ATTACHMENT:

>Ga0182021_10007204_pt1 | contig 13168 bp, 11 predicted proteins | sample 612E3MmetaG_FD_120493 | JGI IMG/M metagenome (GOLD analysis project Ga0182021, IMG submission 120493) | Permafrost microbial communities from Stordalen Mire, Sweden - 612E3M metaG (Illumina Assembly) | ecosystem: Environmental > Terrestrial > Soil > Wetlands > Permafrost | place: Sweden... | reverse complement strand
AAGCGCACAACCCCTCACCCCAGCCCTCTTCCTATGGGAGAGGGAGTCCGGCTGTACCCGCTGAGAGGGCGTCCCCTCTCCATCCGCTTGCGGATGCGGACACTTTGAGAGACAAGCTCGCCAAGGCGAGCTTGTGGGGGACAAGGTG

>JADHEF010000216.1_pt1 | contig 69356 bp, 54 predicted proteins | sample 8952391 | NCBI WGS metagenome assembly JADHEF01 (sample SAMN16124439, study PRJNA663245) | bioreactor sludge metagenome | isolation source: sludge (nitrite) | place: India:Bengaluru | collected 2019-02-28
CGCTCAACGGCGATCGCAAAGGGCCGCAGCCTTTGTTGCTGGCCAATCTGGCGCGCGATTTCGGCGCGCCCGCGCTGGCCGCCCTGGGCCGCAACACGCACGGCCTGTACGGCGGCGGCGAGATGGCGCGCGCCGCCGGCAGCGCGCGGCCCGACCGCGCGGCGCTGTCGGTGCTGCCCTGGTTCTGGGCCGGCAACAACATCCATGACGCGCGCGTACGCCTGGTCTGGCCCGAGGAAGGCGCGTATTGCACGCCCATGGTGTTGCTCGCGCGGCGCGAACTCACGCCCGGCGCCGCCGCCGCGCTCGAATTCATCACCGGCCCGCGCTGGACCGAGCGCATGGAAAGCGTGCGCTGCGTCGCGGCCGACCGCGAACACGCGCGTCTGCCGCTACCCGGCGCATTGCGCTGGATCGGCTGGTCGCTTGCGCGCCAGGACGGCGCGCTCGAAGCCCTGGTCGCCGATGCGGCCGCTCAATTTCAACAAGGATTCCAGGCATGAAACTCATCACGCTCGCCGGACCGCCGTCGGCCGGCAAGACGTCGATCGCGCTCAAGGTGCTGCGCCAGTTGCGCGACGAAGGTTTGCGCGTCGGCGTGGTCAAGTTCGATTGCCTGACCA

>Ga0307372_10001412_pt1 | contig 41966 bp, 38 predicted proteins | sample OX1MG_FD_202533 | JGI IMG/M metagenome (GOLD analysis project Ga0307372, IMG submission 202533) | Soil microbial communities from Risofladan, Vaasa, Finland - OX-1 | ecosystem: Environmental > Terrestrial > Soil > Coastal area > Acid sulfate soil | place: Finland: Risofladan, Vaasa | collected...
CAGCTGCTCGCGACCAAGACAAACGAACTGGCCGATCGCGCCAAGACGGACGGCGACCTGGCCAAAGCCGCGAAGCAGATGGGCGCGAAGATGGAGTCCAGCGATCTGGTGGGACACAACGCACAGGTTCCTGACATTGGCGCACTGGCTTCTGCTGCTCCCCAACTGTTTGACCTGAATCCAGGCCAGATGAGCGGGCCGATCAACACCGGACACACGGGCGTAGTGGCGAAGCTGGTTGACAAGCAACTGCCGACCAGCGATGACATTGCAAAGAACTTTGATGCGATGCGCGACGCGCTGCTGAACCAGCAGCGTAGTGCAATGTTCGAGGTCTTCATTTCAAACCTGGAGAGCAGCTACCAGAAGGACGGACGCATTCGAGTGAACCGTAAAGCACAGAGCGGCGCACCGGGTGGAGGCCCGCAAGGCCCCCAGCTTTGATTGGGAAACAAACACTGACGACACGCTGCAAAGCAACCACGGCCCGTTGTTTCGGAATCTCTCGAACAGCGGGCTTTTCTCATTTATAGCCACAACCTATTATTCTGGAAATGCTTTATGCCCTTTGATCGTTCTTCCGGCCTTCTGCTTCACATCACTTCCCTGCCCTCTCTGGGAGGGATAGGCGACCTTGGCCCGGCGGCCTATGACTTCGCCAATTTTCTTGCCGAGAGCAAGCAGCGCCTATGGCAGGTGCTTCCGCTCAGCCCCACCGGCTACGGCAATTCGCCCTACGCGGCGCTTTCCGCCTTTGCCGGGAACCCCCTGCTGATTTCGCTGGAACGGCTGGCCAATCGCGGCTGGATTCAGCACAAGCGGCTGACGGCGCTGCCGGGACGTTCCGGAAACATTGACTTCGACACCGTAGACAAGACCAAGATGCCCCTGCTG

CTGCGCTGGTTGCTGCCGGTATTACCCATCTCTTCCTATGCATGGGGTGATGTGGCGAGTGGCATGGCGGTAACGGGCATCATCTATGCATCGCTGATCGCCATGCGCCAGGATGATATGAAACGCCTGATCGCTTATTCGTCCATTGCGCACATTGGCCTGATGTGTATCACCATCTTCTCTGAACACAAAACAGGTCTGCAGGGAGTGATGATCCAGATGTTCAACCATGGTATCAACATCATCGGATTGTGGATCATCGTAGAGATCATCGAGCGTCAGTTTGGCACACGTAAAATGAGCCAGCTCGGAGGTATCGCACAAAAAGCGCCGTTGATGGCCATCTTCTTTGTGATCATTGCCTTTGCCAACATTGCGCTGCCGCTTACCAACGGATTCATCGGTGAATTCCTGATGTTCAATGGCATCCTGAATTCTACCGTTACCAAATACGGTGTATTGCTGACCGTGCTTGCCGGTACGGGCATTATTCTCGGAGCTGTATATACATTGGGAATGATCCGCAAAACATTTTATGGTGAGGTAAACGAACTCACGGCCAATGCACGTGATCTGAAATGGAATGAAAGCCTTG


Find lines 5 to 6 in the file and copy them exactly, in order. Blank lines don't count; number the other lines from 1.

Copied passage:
>Ga0307372_10001412_pt1 | contig 41966 bp, 38 predicted proteins | sample OX1MG_FD_202533 | JGI IMG/M metagenome (GOLD analysis project Ga0307372, IMG submission 202533) | Soil microbial communities from Risofladan, Vaasa, Finland - OX-1 | ecosystem: Environmental > Terrestrial > Soil > Coastal area > Acid sulfate soil | place: Finland: Risofladan, Vaasa | collected...
CAGCTGCTCGCGACCAAGACAAACGAACTGGCCGATCGCGCCAAGACGGACGGCGACCTGGCCAAAGCCGCGAAGCAGATGGGCGCGAAGATGGAGTCCAGCGATCTGGTGGGACACAACGCACAGGTTCCTGACATTGGCGCACTGGCTTCTGCTGCTCCCCAACTGTTTGACCTGAATCCAGGCCAGATGAGCGGGCCGATCAACACCGGACACACGGGCGTAGTGGCGAAGCTGGTTGACAAGCAACTGCCGACCAGCGATGACATTGCAAAGAACTTTGATGCGATGCGCGACGCGCTGCTGAACCAGCAGCGTAGTGCAATGTTCGAGGTCTTCATTTCAAACCTGGAGAGCAGCTACCAGAAGGACGGACGCATTCGAGTGAACCGTAAAGCACAGAGCGGCGCACCGGGTGGAGGCCCGCAAGGCCCCCAGCTTTGATTGGGAAACAAACACTGACGACACGCTGCAAAGCAACCACGGCCCGTTGTTTCGGAATCTCTCGAACAGCGGGCTTTTCTCATTTATAGCCACAACCTATTATTCTGGAAATGCTTTATGCCCTTTGATCGTTCTTCCGGCCTTCTGCTTCACATCACTTCCCTGCCCTCTCTGGGAGGGATAGGCGACCTTGGCCCGGCGGCCTATGACTTCGCCAATTTTCTTGCCGAGAGCAAGCAGCGCCTATGGCAGGTGCTTCCGCTCAGCCCCACCGGCTACGGCAATTCGCCCTACGCGGCGCTTTCCGCCTTTGCCGGGAACCCCCTGCTGATTTCGCTGGAACGGCTGGCCAATCGCGGCTGGATTCAGCACAAGCGGCTGACGGCGCTGCCGGGACGTTCCGGAAACATTGACTTCGACACCGTAGACAAGACCAAGATGCCCCTGCTG